Republican presidential candidates are gearing up for Saturday night's debate and signaling they're ready to punch first and punch back even harder, CBS News' Julianna Goldman reports.
The debate, the last before the key South Carolina GOP primary next Saturday, is hosted by CBS News and will take place in Greenville, South Carolina, beginning at 9 p.m. ET. Just six Republicans are still in the race, making the debate even more crucial.
Donald Trump has been the primary target of attacks in the Palmetto State, and now he's threatening to sue Ted Cruz over his citizenship if he doesn't pull his negative ads.
Campaigning Friday in Florida, Trump signaled he was ready for a fight Saturday night in South Carolina.
"They spend a fortune," Trump said. "They're spending money, you wouldn't believe it. It comes out of PACs, and who puts up the money? Special interests, special interests. Who else? Lobbyists."
Trump has come under fierce attack in South Carolina from rival Republicans and outside groups raising questions about his conservative values.
"There's nothing conservative about Donald Trump," a narrator says in a TV ad from the conservative Club for Growth.
"Look past the boasting, and you'll see right through him ... he supported partial-birth abortions," a narrator says in a different ad from Right to Rise, a super PAC supporting Jeb Bush.
South Carolina is a state where faith is central to many voters.
Self-described evangelicals or born-again Christians made up 65 percent of Republican primary voters four years ago. While Cruz won the evangelical vote in Iowa earlier this month, Trump won it in New Hampshire.
Now the rest of the Republican field is trying to make inroads by proclaiming their beliefs.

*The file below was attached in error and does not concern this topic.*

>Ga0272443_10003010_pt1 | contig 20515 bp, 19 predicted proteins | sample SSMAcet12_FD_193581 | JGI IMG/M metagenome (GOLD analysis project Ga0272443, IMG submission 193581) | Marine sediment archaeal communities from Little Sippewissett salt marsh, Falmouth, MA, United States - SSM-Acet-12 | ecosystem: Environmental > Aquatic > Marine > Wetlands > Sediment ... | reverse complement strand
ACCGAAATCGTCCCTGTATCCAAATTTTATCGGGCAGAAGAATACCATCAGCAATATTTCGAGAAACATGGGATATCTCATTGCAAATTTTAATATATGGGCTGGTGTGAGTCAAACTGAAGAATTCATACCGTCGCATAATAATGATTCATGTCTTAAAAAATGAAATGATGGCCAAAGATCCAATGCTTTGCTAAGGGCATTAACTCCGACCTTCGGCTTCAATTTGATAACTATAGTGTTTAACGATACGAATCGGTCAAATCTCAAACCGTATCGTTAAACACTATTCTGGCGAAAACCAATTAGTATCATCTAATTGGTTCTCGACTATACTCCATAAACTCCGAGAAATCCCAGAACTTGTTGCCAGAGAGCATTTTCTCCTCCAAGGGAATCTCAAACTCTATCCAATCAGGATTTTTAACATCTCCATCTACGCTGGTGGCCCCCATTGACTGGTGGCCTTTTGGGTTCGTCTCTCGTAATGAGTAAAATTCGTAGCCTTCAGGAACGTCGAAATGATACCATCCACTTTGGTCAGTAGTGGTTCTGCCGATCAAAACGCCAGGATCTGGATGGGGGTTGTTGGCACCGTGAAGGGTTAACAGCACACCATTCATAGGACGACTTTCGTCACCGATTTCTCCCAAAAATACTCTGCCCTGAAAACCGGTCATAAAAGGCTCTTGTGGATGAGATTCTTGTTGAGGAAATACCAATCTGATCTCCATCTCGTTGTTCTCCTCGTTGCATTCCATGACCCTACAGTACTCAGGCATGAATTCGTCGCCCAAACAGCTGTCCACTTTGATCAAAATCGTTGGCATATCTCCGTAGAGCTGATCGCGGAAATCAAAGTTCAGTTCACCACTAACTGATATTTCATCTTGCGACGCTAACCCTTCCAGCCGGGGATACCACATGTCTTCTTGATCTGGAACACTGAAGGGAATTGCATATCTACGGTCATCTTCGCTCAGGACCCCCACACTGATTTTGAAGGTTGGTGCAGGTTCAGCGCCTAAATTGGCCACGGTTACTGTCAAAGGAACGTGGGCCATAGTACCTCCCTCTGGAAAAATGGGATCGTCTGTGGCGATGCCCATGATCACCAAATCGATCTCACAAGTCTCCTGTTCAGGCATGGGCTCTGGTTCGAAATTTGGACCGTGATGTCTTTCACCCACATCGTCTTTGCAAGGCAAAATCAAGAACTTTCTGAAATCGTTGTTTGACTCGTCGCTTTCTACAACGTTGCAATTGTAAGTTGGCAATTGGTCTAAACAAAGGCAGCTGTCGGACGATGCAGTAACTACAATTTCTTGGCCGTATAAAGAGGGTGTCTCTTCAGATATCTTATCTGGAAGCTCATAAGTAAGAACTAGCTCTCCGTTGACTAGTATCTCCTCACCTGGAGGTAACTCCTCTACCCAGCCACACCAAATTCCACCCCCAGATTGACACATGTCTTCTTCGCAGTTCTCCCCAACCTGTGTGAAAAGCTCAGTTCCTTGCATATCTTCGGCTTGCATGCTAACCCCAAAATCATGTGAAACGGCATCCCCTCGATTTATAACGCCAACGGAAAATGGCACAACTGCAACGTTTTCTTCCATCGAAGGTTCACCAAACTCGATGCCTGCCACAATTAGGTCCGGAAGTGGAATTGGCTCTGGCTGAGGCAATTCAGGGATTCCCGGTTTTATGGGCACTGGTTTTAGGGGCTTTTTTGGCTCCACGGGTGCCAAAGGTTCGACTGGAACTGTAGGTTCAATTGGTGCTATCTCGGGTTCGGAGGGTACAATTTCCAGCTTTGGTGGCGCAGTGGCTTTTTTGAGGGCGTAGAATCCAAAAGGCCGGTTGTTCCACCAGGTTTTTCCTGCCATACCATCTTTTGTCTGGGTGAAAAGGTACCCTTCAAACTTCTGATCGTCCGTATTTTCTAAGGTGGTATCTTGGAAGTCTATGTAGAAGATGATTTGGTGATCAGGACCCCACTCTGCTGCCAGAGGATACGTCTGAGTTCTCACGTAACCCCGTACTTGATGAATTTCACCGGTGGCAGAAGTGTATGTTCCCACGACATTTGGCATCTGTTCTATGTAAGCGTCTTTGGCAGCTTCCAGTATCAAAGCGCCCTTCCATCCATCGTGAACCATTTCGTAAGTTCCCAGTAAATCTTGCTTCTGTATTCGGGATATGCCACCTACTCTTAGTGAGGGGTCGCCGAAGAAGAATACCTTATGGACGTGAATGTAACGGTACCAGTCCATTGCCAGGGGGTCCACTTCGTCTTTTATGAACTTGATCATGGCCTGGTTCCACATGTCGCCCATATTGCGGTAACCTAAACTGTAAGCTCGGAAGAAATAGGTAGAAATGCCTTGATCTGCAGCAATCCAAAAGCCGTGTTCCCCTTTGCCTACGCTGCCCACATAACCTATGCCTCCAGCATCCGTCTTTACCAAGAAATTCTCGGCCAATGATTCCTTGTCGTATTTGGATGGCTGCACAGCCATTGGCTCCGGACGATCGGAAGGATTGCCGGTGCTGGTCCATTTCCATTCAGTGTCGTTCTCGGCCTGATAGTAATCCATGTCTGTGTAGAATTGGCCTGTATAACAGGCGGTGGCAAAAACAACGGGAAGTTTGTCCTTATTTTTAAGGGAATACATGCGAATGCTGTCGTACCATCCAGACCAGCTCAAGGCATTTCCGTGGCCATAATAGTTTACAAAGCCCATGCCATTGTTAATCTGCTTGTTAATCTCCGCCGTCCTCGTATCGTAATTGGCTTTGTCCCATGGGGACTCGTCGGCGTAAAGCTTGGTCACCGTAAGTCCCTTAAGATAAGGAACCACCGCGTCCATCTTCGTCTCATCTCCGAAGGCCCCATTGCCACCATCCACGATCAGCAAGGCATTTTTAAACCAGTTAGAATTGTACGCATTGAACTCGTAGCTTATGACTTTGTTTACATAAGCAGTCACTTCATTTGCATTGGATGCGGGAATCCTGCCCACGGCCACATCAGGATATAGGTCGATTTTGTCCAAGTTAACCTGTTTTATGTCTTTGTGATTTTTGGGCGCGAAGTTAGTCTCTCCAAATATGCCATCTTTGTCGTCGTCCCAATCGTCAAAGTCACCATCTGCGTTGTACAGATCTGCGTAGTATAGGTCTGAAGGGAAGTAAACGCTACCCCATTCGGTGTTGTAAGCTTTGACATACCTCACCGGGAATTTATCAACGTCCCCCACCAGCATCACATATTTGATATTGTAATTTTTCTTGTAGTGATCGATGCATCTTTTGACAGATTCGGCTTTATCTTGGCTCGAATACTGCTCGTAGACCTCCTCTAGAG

"I think that life is divinely inspired," Bush said Friday in Anderson, South Carolina.
"I discovered my purpose by discovering the Lord," John Kasich said in a TV ad.
At a religious forum Friday, Marco Rubio and Cruz addressed the faithful.
"Faith is the most important influence in my life," Rubio said.
"I'm saved by grace, and it has transformed my life and my family's life," Cruz said.
But even as they highlight their faith, they're signaling that questions about Trump are fair game.
"I will take him on because he's not a conservative, and I don't believe he is a steady hand as a leader," Bush told Goldman. "... He's certainly an incredible entertainer. He has taken his reality TV status and taken it to new heights, but that's not what you need as a president of the United States."
Bush and other Republican candidates are seizing on Trump's penchant for profanity in the hopes that that won't sit well with South Carolina's religious voters. Viewers can expect to hear that line of attack on the debate stage Saturday night.